Hill opens Beyond Belief by describing how she, at seven years old, signed a contract binding herself to “the Sea Organization for the next billion years...” As a Thetan, a sort of immortal soul, she would continue to inhabit bodies to fulfill the contract terms. Living on a ranch with other Sea Org children, she saw her parents only on Saturday nights. Her dedication to Scientology remained strong but as the demands of the group worked to increasingly both isolate and punish Hill, she broke ties with the community, as did her parents. Hill’s book is a very personal account of her Scientology experience, while Wright’s take is more scholarly, but both books examine the dichotomy of an organization espousing independent thought as essential to enlightenment while using coercive and intimidating tactics to maintain its membership base.

Lori

 
 

Spiritual, But Not Religious

Christianity After ReligionBaltimore-born Diana Butler Bass has written extensively about the state of matters of faith in America over the past thirty years. Now, in Christianity after Religion: the End of Church and the Birth of a New Spiritual Awakening, she argues that we are once again in a spiritual upheaval in the United States. This, she posits, is yet another in the line of spiritual “awakenings” that has gripped people of faith during times of change, such as today - the early 21st century.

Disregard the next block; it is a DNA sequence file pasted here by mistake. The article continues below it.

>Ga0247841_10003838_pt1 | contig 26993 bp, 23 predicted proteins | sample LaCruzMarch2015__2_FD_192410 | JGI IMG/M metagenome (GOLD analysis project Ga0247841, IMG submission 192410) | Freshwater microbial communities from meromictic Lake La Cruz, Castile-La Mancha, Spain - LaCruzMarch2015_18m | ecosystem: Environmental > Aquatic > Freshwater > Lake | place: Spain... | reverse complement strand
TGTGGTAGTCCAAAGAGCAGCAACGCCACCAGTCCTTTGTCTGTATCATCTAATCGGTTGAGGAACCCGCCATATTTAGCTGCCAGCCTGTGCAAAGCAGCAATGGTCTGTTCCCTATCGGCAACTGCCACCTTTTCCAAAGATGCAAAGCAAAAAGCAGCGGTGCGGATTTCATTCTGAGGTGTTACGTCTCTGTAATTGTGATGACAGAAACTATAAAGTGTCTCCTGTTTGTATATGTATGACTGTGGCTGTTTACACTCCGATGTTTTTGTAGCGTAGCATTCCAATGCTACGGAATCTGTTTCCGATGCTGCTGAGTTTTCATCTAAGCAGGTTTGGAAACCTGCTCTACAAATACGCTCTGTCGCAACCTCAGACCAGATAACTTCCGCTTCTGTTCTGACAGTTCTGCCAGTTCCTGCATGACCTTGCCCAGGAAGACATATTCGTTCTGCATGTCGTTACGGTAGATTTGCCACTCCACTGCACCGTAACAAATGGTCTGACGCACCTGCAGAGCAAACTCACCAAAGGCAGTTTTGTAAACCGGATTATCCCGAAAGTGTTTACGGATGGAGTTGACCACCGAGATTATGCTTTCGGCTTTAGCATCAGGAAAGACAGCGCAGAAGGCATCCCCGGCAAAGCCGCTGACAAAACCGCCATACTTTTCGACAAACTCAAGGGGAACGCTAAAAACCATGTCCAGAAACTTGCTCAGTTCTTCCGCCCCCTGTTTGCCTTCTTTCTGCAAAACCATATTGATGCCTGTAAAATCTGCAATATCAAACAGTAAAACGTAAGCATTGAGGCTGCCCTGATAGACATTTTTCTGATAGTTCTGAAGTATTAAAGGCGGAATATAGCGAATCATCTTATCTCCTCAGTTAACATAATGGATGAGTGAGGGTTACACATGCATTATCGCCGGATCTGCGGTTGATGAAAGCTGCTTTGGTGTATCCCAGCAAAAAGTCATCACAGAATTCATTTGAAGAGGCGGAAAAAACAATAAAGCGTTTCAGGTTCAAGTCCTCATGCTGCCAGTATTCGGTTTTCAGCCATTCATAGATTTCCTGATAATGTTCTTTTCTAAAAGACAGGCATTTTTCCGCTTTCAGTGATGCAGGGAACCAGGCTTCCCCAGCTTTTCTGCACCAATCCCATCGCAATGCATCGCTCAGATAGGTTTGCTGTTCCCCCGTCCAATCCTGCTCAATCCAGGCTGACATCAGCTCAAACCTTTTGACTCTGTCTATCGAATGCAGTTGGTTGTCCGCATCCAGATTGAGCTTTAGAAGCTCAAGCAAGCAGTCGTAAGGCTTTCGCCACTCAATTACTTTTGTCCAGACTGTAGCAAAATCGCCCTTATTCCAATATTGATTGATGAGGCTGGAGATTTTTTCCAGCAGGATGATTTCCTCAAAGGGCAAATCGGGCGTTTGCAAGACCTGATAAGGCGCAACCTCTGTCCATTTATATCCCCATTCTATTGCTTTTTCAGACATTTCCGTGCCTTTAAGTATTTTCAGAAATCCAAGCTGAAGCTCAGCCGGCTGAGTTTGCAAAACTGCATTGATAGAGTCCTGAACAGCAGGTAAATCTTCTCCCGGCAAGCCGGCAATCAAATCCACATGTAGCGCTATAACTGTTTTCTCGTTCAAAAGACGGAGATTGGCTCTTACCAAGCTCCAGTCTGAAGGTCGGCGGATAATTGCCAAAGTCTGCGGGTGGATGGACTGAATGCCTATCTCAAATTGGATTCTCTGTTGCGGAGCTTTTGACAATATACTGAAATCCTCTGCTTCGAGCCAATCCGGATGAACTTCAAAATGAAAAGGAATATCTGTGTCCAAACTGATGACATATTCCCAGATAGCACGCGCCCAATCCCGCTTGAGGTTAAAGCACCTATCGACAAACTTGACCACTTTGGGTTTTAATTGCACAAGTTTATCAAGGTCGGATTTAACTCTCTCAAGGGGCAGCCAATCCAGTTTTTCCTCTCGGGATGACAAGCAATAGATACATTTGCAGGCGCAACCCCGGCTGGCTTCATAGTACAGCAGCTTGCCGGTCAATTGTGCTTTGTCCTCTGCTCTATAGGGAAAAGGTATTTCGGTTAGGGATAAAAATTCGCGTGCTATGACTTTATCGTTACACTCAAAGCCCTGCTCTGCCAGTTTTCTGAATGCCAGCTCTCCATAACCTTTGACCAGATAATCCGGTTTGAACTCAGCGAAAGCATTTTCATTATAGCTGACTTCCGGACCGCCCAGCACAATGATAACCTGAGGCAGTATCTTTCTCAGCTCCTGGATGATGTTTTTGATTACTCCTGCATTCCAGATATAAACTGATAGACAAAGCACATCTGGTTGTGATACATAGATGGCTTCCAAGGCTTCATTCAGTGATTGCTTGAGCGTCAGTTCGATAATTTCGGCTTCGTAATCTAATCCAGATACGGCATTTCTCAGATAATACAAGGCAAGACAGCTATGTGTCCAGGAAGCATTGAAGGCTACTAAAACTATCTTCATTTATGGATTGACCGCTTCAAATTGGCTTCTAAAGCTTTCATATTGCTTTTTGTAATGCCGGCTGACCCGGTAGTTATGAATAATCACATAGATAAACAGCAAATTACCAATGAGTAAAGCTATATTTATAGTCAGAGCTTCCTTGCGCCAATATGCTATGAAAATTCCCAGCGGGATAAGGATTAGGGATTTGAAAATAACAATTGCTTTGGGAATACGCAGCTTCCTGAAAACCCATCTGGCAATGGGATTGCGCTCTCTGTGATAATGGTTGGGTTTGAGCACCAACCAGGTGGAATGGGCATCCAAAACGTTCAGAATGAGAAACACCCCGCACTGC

Bass discusses some of the religious changes that have taken hold in the United States: the falling away of many from the faiths of their parents and ancestors; the loss of membership among large Christian denominations, such as Roman Catholic and mainline Protestant groups; and the current rise in self-made spirituality. A surprising piece of information is how megachurches, which grew out of the most recent spiritual awakening of the 1970s, have largely plateaued in popularity over the past decade. Testimonies, analyzed polls, and quotes from religious scholars and leaders comparing the beliefs of Americans over the decades are interspersed throughout, lending considerable validity to her arguments.

 

The current awakening the author describes is the way in which Christianity is evolving beyond traditional religious structures. Our global connectedness and increased access to communication has allowed individuals to choose spiritual elements from many religious backgrounds, such as prayer, yoga, meditation, and joyful traditions to create their own connection with a higher power. These faiths are also instilled with valuable information coming from the secular world, such as environmental and social considerations. This is a provocative and eye-opening work from one of today’s top religion writers.

Todd